We teach what we want to learn.
*Quoted in Psychotherapy East and West by Alan Watts (Ballantine Books, 1961).
When I first opened my private practice I needed clients, so I went into local high schools to give talks about parenting.
Everyone’s favorite talk was titled “How to Parent Your Child Through Adolescence Without Committing Murder.” Each delivery generated new clients.
But most of them weren’t parents. They were teenagers, nervous and sullen, dropped off in my waiting room by Mom or Dad with a tag tied to their toe:
Fix my kid.
I jest. Well, partly.
Adolescence brings out the worst in many parents, for a reason which by now should be obvious: it challenges their sense of control.
Before this they could convince themselves they were in charge. Eat your broccoli, they’d say, and Junior complied. It’s late, come in now, and here comes Junior.
Or they could kiss the booboo and give Junior a hug and Junior would stop crying and hug them back. Problem solved.
Then Junior hits puberty and everything changes.
The kid starts acting strangely. Refuses your broccoli; won’t even touch your dinner. Comes home late, or not at all. Stops giggling at your jokes. Acts like you’re a moron. Rude, defiant, loud, silent, stubborn, irresponsible, self-centered and incredibly sloppy.
Mom’s baby has morphed into an Orc.
This predictable family crisis is called separation and individuation. It’s a psychological threshold kids need to cross. Once they do they start detaching from their parents, develop their own identity, express their own views and values, and start feeling and functioning like grownups.
All this is essential to healthy adult functioning. Without it, no matter how old or how big someone gets, inside they feel incomplete and childish.
But many parents misunderstand separation and individuation. Even those that do understand usually find it uncomfortable.
And to parents with control issues, it can feel like an earthquake.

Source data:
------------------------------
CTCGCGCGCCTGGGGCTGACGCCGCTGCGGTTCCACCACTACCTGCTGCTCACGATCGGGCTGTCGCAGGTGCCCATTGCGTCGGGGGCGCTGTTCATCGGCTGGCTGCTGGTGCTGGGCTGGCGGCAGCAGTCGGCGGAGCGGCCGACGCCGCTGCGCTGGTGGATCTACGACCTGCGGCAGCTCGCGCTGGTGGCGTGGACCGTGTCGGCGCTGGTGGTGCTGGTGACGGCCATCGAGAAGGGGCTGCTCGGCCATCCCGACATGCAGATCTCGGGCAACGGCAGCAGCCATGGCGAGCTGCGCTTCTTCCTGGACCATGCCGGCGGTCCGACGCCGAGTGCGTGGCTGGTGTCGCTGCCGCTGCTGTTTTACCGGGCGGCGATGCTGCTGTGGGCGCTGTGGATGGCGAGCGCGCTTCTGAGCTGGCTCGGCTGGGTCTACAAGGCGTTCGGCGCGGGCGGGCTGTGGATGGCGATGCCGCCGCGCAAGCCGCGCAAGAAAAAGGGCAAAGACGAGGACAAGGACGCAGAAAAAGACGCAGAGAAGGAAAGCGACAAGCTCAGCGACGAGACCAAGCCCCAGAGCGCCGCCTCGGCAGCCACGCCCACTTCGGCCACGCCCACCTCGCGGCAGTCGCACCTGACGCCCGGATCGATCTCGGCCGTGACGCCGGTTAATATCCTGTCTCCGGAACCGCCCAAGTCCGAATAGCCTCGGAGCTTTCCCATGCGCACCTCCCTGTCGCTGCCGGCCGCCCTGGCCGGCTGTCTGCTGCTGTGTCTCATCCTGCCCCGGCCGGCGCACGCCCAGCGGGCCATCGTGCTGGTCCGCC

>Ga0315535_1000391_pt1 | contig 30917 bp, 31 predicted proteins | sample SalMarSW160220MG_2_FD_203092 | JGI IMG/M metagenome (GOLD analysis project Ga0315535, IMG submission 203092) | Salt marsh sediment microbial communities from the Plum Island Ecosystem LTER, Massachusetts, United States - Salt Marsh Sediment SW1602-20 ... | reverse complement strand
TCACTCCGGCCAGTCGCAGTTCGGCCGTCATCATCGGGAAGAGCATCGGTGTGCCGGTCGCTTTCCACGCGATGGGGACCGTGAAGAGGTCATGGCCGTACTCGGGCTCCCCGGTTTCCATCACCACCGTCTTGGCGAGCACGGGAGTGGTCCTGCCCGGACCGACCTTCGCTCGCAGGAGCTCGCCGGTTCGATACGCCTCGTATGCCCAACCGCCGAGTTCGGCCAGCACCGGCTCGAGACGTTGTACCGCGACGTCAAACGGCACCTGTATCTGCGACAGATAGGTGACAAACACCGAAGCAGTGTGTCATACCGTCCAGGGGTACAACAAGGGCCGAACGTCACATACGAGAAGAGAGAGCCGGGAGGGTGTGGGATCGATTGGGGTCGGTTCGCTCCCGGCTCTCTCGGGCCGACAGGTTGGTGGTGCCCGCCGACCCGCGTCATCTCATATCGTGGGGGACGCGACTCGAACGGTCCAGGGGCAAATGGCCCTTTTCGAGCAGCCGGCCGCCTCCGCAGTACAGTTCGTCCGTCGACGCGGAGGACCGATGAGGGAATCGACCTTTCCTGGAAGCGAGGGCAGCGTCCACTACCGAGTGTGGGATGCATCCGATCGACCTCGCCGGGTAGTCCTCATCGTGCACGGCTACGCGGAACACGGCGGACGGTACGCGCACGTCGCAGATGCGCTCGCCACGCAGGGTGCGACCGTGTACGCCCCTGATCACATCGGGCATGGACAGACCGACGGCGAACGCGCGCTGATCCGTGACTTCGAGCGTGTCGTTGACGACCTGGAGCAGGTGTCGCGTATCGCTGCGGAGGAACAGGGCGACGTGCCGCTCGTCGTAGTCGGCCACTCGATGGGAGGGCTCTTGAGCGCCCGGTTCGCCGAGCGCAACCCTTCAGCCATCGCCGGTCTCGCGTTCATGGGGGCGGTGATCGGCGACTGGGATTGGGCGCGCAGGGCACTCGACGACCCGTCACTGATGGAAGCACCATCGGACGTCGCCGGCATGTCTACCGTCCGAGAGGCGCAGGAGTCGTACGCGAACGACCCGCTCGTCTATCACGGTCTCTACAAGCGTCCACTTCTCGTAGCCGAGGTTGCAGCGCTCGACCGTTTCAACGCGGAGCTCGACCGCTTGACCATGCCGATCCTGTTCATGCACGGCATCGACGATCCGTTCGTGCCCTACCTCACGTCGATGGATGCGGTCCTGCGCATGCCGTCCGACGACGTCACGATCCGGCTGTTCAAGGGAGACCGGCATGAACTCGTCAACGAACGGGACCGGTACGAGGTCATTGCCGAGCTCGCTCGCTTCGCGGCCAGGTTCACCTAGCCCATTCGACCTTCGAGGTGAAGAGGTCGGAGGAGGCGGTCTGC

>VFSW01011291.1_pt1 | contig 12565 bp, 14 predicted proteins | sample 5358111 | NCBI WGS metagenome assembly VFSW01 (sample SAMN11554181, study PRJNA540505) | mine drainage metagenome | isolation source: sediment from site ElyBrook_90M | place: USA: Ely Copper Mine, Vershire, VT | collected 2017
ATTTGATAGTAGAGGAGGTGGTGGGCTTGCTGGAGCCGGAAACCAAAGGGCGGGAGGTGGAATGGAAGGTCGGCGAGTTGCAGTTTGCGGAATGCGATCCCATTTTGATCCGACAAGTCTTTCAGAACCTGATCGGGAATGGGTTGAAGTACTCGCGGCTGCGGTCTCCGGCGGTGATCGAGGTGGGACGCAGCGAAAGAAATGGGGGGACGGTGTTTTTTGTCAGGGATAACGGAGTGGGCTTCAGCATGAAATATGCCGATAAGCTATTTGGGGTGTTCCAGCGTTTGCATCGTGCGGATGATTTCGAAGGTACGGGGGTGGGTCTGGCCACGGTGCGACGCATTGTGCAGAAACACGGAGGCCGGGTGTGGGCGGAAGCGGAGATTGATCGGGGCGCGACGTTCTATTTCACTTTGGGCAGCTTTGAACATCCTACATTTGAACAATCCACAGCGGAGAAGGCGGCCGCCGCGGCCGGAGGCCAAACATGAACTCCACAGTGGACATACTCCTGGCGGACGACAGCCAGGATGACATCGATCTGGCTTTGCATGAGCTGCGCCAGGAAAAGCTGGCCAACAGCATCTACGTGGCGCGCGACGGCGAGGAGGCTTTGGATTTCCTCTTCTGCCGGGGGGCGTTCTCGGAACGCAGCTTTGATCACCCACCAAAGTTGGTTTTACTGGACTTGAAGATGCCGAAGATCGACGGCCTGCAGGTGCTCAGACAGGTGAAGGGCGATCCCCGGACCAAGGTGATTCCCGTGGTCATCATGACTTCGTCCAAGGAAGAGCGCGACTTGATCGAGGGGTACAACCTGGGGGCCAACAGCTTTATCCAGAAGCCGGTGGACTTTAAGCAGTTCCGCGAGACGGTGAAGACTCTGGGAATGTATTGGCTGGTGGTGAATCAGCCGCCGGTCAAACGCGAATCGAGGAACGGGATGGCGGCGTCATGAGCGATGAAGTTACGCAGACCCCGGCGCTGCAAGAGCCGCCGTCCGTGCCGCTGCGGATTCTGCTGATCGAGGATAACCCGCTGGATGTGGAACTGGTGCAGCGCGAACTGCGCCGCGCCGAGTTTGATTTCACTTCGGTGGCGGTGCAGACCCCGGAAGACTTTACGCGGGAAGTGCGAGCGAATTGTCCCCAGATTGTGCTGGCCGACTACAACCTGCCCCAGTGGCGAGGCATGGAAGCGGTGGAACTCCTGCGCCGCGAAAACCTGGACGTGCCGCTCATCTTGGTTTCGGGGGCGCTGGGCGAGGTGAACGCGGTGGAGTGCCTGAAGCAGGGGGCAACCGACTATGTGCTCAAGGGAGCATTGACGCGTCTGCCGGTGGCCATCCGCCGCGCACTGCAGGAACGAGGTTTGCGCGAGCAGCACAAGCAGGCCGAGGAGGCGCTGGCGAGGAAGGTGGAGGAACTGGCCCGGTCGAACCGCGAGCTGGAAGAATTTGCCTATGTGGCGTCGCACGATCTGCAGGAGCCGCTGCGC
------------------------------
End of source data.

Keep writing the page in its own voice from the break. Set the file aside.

Some misread this normal developmental stage as disrespect, disloyalty, rejection, parental incompetence, or a sign their kid no longer loves them.
Some misinterpret it as psychopathology. They start hunting for signs of substance abuse, or Googling bipolar disorder.
Some panic. Often these are people for whom parenting was the one part of life where they felt somewhat in command, could expect to be respected and admired, listened to and obeyed. To such parents a child’s defiant No can feel like being tossed into deep water without a life preserver.
Some react with hurt, anger, judgment or withdrawal.
Some try to regain control by imposing new rules, demands or punishments.
Some become emotionally or verbally abusive.
Some become violent.
Some fight with their spouses about it. Some get divorced.
Some get depressed, or develop anxiety disorders.
Some drink, drug or overeat.
And some enter therapy.
Where, if they’re lucky, they start to learn alternatives to monkeyparenting.
Everyone I see in therapy is addicted.
So is everyone I know.
When I first became a therapist I distinguished between addicts and nonaddicts. That distinction no longer makes sense to me.
Now I think we’re all addicted to something. It’s just that some addictions are more obvious than others.
As I said (see Chapter 12), addicts are people who can’t deal with feelings, and so feel compelled to find something that makes feelings going away. This may be a substance (alcohol, drugs, food) or a behavior (work, sex, tv, shopping, video games, etc.). Anything that alters your mood can be turned into an addiction. That includes behaviors not inherently unhealthy, like exercise or meditation or volunteering.